How can I find “real” algorithmic trading ideas?

Published : Feb 6, 2024

I was extremely hesitant to write this article.

In fact. There is a strong chance I’m going to delete it. Let me explain why..

Your uniqueness and the way you view the world is the exact reason why you might be able to create a profitable algorithm. A combination of your ancestral DNA and the things you have experienced mean the neurons and synapses in your brain are 100% unique. That means given a set of data, you and I will most likely come to different conclusions as to what the data suggests.

Therefore, if you focus too much on other peoples strategies, and what other people consider to be a legitimate algorithm, you could lose your edge. Try to keep that in mind whilst reading other peoples ideas and strategies.

Nonetheless, here are my top 5 resources for finding Algorithmic Trading ideas for inspiration:

Journal of financial markets - This is a website full of papers published by some of the greatest minds in finance and trading. You will find lots of trading ideas here that you can take or adjust to your own liking.

SSRN - This website stretches further than just finance and trading, and has papers on nearly anything you can think of. Therefore if you are coming up with a more abstract idea, this might be the place for you to look. There is also great search and browsing functionality.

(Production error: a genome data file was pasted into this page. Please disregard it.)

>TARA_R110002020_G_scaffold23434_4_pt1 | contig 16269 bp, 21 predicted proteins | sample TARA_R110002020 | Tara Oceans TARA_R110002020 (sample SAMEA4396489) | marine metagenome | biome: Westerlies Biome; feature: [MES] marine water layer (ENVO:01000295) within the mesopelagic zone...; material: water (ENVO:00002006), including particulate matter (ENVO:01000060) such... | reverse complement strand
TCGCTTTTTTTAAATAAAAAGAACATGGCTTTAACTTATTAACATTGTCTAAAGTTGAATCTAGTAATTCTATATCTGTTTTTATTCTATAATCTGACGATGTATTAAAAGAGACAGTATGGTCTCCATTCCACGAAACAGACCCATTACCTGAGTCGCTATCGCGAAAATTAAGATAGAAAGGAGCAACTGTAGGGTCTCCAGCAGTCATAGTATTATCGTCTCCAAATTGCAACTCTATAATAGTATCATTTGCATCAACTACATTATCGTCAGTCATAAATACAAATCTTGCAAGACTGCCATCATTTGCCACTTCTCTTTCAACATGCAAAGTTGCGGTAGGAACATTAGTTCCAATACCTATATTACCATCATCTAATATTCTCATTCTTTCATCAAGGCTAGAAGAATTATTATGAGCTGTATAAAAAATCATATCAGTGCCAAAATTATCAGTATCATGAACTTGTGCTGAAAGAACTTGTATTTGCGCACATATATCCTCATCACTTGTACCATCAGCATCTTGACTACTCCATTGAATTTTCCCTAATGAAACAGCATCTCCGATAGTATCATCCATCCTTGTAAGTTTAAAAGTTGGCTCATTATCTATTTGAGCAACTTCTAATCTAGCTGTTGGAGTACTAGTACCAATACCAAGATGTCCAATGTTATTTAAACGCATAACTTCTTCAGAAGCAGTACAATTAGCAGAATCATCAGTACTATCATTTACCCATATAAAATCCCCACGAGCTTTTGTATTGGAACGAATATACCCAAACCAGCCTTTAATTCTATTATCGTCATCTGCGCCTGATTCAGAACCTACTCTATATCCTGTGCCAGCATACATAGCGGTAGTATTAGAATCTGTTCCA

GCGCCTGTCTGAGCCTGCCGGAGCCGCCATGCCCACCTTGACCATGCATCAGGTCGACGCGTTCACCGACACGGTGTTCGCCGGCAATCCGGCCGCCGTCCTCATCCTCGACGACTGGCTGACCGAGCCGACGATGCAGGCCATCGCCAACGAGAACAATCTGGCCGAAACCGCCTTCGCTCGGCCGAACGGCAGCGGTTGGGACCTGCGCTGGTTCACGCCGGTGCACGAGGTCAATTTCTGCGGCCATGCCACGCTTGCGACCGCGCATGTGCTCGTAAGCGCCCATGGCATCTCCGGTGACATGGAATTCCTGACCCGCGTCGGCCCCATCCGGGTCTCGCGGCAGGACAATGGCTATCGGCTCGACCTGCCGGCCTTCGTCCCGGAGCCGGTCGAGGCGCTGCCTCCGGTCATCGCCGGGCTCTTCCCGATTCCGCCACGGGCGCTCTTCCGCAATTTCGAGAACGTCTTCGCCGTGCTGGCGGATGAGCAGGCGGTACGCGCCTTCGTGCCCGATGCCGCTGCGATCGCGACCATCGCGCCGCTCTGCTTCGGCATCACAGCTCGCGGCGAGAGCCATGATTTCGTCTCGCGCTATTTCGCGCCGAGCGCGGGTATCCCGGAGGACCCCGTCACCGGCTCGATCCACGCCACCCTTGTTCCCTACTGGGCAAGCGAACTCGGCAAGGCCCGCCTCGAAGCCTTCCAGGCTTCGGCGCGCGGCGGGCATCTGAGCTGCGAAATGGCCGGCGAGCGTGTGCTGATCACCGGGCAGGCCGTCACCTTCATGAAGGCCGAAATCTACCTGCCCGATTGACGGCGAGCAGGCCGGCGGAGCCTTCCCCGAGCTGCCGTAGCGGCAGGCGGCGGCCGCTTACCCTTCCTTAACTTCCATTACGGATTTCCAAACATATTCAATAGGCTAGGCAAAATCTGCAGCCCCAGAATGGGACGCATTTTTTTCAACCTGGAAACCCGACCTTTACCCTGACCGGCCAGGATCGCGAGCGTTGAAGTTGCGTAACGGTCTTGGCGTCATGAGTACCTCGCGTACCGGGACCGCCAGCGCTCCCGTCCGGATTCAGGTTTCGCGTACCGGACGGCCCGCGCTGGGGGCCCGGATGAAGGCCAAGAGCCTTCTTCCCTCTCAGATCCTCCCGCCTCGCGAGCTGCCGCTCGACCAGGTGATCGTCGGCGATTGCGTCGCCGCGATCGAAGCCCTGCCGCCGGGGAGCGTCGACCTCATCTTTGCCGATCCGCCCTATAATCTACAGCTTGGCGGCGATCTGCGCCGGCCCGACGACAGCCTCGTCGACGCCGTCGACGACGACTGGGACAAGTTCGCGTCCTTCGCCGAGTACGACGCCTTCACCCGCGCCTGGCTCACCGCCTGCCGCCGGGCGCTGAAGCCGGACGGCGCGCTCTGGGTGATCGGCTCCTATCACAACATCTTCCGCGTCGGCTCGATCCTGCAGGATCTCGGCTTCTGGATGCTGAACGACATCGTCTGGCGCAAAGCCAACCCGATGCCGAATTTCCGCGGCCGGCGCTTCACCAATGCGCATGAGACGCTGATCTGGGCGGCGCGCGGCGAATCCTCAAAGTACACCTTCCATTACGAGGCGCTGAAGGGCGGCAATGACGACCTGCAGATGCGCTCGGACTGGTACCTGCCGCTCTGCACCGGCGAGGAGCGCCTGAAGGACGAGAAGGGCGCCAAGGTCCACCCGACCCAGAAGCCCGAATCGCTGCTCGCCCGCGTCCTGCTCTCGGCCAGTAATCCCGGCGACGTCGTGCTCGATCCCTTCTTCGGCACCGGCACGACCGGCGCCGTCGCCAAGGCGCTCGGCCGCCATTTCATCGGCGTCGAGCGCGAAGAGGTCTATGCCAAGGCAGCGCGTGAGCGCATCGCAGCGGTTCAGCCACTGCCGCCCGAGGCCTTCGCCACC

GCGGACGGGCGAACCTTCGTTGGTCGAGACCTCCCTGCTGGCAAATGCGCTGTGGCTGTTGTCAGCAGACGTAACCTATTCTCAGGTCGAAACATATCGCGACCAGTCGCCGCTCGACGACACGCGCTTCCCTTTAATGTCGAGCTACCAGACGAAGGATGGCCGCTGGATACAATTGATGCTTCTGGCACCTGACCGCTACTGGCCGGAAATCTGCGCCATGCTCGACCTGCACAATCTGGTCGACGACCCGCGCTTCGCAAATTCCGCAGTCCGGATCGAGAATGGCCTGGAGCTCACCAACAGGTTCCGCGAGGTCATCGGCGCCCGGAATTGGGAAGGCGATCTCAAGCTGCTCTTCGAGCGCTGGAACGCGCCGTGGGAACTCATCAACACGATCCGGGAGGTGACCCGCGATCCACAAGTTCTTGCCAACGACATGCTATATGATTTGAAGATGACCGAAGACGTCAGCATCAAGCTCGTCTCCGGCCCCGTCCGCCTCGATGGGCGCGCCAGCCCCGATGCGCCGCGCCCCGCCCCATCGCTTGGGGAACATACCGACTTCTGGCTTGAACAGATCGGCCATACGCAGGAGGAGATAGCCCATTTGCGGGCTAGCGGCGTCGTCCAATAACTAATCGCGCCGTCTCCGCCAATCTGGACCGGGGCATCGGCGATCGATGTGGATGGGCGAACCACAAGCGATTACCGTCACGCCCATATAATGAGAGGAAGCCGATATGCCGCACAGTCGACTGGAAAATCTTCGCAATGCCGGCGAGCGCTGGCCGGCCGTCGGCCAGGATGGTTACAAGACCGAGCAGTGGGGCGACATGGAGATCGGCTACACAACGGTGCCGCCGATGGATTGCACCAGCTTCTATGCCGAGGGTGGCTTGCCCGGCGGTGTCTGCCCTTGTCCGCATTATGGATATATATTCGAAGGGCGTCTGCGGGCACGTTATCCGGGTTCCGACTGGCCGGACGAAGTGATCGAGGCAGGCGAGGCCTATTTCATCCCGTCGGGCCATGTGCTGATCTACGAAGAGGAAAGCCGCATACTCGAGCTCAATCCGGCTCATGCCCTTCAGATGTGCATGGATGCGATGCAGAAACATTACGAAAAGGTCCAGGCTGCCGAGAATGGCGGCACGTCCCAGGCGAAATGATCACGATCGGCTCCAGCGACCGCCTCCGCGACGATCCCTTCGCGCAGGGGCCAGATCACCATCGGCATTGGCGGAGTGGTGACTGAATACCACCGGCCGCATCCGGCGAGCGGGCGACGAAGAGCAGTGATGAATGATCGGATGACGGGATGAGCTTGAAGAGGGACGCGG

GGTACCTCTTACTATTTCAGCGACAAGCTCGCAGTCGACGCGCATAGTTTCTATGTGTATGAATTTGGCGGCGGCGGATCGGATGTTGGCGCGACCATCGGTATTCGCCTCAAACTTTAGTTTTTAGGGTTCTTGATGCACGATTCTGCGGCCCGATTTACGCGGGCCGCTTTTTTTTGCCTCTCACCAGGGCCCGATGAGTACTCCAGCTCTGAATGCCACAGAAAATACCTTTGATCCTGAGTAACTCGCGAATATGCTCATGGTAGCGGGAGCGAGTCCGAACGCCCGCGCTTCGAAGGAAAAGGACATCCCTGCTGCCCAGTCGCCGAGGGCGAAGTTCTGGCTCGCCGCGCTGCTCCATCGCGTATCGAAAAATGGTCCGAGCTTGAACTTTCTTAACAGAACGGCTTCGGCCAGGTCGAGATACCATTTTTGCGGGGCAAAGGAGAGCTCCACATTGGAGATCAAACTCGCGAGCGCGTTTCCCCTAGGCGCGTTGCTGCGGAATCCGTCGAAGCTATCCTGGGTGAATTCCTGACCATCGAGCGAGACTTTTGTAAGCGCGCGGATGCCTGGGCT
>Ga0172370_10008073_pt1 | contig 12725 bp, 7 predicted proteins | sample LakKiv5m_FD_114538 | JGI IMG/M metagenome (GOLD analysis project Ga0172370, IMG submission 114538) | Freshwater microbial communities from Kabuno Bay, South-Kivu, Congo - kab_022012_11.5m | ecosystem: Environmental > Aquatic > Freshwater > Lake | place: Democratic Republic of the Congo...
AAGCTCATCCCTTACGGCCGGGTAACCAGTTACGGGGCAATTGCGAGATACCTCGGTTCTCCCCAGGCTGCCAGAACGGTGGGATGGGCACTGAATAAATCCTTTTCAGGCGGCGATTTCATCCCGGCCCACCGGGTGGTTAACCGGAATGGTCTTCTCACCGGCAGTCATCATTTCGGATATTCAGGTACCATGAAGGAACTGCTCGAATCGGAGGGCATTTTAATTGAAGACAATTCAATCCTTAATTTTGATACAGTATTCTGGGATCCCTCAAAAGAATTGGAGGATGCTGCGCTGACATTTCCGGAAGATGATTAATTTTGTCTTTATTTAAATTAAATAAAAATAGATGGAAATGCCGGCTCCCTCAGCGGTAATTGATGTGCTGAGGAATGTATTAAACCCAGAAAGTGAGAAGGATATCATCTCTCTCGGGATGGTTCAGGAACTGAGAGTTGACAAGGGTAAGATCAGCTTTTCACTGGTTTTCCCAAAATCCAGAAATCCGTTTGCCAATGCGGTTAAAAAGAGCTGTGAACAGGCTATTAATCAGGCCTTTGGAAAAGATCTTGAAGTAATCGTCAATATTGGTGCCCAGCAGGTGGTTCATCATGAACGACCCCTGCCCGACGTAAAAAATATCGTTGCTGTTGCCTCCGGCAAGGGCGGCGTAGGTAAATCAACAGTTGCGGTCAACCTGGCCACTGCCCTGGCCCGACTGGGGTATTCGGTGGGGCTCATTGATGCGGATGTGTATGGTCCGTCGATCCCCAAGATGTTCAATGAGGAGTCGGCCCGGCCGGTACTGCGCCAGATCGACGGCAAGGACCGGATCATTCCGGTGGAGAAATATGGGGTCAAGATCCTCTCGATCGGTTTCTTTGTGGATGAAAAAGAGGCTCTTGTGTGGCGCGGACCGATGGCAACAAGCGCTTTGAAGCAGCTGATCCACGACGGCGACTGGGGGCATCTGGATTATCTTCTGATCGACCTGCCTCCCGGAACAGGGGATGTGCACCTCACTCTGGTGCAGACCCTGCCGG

Youtube - Youtube has a wide array of algorithmic trading videos that you can watch. The vast majority of them are on crypto but you can always try and apply these techniques to other markets like the stock market.

r/algotrading - This reddit channel is full of like-minded individuals sharing their learnings, ideas and ask for feedback on their strategies so its a great place to find new ideas.

Books - Books are another great way to find strategies. Make sure to have a brief flick through before purchasing as lots are useless. Some will be solely focused on market making which you’d want to avoid, whilst others go too deep into the math behind some of the strategies which can be intimidating when first starting out.

Once you’ve chosen your source, you might still feel overwhelmed with the number of articles, so its good to narrow your search down even further.

Start by asking yourself a few questions:

What type of strategy do you find most interesting?

Do I prefer momentum, mean-reversion, trend following, event-driven, arbitrage, pairs?

Do I want to trade stocks, crypto, bonds, options, swaps?

Do I like machine learning strategies?

Do I prefer math-heavy strategies?

This should leave you with a narrowed-down choice. For this example, let’s say that we want to find a volatility-based event-driven strategy, which trades options.

I can now head to the search bar of the chosen source, or use google, to search for and narrow down to the aforementioned strategy.

Now browse the narrowed-down list for something you think sounds interesting and read the intros until something really stands out to you.

One important point to note for your strategy is to make sure that the paper uses publicly available data. If the data is private, then you will only be able to backtest it, and not produce a real strategy. Which seems pointless to me. After all, you may as well try and earn a pound note out of it!